Monday, July 16, 2012

Picture (not-so) Perfect

Summer, a time when families are packed into cars or onto airplanes for that elusive escape from everyday life. Whether leaving for a "staycation" near home or traveling across the country, there is much planning that is done, kinks that need to be worked through, before jumping into the car. Some families worry through the planning, where will we stay and for how long; others worry through the budget, how much can we spend and where. While I do spend some time fretting through these details, this year I have a much larger issue to face: how to pose in pictures.

Laugh, it's fine. It seems trivial, but the lack of photogenic-ablity has hounded me for years. Coming from a family that can strike a pose on command, it is infuriating to be the one sibling in snapshots who has eyes closed or an open mouth in every shot.

Is this ability to show yourself as you are on film innate or a result of practice? I have no idea.

But while I should be fretting about activities to keep the kids entertained for 22 hours each way in the van or how to stretch our budgeted dollars for a family of six I will be found, instead, doing the modern-day equivalent of kissing watermelons. Yes, you know and if you don't take a look at any teen's facebook photos for pictures of bathroom mirrors all around the country I will be striking a pose again and again to find that perfect look. A 21st century photo-ninja, with muscles so attuned I will automatically be in position each time a camera is drawn...hope I don't run into any large tourist groups!

Friday, July 13, 2012

Should I Stay or Should I Go?

Raising children is a leap of faith: we guide, model, and talk 'til we're blue in the hopes that our efforts will create adults who are happy, compassionate, successful individuals. And more often than not the modeling poses the greatest pitfalls.

Not too long ago Boy joined an organization for kids. It seemed the perfect opportunity for him to socialize and enjoy a sport for which he was quickly developing a passion. Things seemed great until Hubby took him to an event. Suddenly, our eyes were opened to some not so subtle undertones of elitist and racist beliefs the members held. As Hubby told me, if it had just been a couple of the teens using the n-word we could chalk it up to a few bad eggs, but these comments were heard and overlooked by parents again and again. Though it was difficult, we pulled Boy from the group.

As parents we knew we couldn't condone such beliefs by remaining a part of it, and though we could have spoken against it - after all such behavior flies in the face of their mission - but we felt it wasn't our place and would not benefit Boy. So, Hubby searched until he found another club for Boy and I am happy to report it has been a great fit for our family and our values.

It was easy to walk away from that. But, I am struggling, daily, with walking away from another group that has values/rules that are an affront to me. It is my religion.

I am not a lapsed Catholic. I am a disgruntled Catholic.

 Raising three girls in a church that clings to old systems denying women the same rights as men in too many instances is a problem for me. Being a part of a religion in which my children have been told that being gay is a sin - by teachers not clergy, and therefore easy for me to explain away at the time - is an issue. Living in an age of reason, when the Church seems to be reverting further back through history is unacceptable to me. Yet I have not left. WHY?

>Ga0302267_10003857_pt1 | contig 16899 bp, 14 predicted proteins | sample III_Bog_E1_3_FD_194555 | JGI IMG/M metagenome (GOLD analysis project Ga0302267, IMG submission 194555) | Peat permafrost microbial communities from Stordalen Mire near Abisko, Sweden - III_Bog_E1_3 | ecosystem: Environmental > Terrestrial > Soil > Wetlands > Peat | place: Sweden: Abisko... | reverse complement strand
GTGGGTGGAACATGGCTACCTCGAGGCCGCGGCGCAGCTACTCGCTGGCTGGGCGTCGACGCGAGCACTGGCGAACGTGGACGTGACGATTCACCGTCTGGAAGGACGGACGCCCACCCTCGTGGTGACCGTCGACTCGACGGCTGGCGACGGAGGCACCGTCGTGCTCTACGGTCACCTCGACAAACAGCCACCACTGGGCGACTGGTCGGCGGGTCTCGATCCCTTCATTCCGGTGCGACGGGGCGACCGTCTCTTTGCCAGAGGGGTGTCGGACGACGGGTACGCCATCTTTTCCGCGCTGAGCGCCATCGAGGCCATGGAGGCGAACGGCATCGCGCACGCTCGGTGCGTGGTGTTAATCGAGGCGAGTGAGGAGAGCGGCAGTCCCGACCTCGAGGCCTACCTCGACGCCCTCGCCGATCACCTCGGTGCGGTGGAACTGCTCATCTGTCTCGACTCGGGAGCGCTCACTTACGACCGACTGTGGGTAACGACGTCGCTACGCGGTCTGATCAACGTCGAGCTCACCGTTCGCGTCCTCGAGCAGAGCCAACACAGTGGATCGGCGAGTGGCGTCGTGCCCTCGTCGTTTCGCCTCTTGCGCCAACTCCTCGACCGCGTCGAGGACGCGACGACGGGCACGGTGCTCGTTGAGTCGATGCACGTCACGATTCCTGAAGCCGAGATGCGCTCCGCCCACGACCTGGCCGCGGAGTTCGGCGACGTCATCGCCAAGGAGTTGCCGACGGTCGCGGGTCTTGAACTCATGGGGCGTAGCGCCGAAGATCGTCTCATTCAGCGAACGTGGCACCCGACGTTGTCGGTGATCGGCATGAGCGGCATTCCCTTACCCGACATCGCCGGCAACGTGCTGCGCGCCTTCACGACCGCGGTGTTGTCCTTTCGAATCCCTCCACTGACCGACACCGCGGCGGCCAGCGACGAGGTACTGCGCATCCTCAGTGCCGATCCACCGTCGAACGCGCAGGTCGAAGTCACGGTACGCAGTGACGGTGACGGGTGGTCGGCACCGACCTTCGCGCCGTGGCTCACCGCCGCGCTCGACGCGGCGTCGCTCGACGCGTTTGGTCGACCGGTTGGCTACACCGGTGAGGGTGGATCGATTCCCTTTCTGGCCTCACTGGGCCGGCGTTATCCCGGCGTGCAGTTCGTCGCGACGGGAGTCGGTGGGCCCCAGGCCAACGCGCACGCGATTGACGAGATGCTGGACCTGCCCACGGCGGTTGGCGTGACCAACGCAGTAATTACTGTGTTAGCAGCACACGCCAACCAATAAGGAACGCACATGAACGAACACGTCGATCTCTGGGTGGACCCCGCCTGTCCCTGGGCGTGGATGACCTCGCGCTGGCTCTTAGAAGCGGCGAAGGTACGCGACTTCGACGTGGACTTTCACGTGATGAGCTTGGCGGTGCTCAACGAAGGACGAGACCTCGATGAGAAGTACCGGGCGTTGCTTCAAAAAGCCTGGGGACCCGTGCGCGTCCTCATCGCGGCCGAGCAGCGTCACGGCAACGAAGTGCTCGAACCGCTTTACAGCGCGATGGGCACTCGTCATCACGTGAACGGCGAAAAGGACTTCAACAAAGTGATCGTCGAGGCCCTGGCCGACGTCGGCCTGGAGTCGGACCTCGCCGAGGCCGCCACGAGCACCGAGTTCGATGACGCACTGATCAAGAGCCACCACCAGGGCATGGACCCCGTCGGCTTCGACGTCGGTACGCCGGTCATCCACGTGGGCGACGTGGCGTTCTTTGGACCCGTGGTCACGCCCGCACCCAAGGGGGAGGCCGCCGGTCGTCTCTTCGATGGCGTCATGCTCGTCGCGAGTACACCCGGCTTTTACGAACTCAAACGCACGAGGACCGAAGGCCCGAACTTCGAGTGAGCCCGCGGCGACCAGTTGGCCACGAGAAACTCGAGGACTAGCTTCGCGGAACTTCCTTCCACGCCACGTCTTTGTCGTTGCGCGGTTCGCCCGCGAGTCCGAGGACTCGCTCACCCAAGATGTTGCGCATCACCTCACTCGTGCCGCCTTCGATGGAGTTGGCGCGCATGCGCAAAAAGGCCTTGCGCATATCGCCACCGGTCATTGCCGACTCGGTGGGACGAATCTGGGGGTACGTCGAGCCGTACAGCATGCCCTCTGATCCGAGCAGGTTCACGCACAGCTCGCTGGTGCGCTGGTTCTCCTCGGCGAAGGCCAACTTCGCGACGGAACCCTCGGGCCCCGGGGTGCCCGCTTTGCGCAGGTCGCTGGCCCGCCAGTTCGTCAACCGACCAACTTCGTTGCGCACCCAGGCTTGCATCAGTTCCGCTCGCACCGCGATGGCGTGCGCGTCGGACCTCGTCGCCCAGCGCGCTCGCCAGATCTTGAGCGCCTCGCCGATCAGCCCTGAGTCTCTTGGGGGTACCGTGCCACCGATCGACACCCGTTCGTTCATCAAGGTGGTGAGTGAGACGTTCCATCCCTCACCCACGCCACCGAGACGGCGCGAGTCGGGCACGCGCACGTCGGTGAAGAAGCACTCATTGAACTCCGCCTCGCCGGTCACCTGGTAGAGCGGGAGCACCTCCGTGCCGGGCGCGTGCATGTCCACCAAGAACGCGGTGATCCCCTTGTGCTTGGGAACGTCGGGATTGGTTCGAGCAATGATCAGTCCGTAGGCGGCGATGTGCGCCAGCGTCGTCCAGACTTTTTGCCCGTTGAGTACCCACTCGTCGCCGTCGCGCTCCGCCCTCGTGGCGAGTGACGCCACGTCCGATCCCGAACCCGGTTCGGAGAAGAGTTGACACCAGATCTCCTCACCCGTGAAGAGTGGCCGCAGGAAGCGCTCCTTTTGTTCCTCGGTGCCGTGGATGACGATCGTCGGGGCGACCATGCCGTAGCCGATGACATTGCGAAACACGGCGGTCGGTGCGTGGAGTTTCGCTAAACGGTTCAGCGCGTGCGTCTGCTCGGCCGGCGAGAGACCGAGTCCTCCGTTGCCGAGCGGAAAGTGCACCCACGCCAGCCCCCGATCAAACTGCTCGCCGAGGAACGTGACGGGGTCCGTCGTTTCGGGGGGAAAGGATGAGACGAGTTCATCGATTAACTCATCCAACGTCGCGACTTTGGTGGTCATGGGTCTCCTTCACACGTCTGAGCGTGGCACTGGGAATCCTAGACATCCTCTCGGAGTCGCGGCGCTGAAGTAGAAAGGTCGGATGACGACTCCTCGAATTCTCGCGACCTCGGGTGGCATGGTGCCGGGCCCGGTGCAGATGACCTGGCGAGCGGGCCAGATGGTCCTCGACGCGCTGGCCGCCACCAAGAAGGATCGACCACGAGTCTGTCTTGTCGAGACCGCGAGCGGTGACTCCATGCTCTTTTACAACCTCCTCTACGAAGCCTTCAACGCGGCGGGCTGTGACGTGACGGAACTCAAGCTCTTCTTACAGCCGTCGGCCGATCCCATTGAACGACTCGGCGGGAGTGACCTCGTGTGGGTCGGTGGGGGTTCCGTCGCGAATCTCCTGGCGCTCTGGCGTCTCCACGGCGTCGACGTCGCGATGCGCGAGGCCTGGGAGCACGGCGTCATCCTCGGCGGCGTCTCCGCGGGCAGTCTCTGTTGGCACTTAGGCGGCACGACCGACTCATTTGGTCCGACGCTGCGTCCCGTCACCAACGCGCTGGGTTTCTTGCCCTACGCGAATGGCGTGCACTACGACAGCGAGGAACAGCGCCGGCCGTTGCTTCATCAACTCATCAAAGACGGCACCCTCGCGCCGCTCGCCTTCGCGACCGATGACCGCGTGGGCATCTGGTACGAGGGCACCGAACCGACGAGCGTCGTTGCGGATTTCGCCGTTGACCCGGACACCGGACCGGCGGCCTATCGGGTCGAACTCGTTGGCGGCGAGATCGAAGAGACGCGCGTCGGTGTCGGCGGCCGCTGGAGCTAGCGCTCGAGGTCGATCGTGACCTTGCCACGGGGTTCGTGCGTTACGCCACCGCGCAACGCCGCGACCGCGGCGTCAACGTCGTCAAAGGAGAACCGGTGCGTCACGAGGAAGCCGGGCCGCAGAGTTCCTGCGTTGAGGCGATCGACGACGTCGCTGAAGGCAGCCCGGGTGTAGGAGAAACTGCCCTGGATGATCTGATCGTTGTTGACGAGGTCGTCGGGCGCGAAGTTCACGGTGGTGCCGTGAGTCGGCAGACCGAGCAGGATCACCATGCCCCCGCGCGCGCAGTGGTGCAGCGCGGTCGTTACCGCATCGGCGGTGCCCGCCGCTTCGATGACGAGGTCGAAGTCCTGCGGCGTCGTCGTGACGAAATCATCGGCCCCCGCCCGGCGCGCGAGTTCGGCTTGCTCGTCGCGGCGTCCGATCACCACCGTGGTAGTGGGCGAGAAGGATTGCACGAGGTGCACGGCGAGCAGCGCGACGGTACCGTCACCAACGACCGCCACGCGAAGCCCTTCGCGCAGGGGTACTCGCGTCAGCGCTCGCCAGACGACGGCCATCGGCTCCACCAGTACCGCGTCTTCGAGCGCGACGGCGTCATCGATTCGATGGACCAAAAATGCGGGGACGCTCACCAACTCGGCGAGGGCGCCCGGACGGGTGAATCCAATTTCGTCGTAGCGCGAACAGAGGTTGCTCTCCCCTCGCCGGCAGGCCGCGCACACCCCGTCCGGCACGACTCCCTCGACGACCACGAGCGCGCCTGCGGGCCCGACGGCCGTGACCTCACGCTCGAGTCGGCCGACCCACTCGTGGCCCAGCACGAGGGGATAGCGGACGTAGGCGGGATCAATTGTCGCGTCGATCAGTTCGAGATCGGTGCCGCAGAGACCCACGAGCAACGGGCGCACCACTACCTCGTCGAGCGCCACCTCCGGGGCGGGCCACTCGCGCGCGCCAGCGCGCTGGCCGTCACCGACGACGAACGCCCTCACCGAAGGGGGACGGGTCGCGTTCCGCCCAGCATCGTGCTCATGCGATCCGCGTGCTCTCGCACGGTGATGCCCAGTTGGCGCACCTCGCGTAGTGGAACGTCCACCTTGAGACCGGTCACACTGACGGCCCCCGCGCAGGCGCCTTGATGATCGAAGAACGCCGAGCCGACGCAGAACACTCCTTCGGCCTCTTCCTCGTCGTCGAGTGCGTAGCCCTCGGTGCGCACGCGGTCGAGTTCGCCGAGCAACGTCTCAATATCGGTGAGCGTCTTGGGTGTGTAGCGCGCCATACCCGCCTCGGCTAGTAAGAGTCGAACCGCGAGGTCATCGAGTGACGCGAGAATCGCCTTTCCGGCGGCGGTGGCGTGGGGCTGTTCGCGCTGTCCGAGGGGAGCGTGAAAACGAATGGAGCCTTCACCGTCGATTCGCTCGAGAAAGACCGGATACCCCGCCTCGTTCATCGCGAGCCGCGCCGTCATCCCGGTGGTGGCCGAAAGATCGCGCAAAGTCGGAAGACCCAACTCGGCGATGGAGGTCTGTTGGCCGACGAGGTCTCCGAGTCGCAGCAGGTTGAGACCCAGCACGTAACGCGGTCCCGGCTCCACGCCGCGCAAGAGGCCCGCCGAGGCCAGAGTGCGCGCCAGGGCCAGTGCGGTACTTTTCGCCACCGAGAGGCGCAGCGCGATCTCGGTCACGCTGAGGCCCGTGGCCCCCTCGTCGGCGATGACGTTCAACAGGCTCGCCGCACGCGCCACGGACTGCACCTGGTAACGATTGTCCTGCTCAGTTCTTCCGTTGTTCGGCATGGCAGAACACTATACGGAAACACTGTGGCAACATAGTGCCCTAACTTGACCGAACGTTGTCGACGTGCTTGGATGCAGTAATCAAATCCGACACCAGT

Because I am a sucker for tradition. I love the ritual and the peace and having the words when my own fail me. I want my children to be a part of that, to have words when everything else seems to be falling apart. There are things I adore about the Catholic Church. Beliefs I hold close in my soul.

But, it may be time for me to move on - to find a church that holds the same values regarding society as I do, values I want my children to have as adults. I have asked the kids to attend a service (is it called a mass at an Episcopal church?) this weekend. It makes me nervous, not that I haven't attended services at other churches, but I haven't been "scouting" them before. Will we have to be rebaptised, recommunioned, and reconfirmed? I don't know. But, for the sake of modeling I think I have to look into it.

On the bright side, since I continue to make mistakes with the "new words" the Catholic Church is using it may be a good time to change...

Monday, July 2, 2012

Little Fluffy Clouds: God's Rorschach Test

In a typical drive to school Youngest can be heard explaining the shapes of clouds from her backseat domain. When she stumbles upon a particularly interesting or surprising form of cumulus the excitement is reflected in her rising pitch and insistence that I crane my neck to catch a fleeting glimpse which I always say I see regardless of my viewing success

After these moments I am sometimes struck by the beauty that surrounds us daily. Yet, while I appreciate the beauty and sometimes marvel at Youngest's ability to find an entire farmyard in white balls of fluff, I simply see sky with various levels of accumulated precipitation through my windshield.

Until summer comes. 

It isn't a spontaneous change occurring the moment school/work ends for a long break. No. Instead the ability to create sky images eases slowly into my thoughts until suddenly I look up and spot a cartoon T-Rex looming above my van or catch myself driving toward a happy doll with pigtails and a pet dog. It is then, like today, that I know my brain has finally released the stress of daily lesson plans and test scores to fully embrace the care-free attitude that is summer's hallmark for young and old. 

May we all find time to take God's Rorschach test at least once this summer, and find we are happier for having laid upon the grass and frittered away an hour or two. Happy Summer All!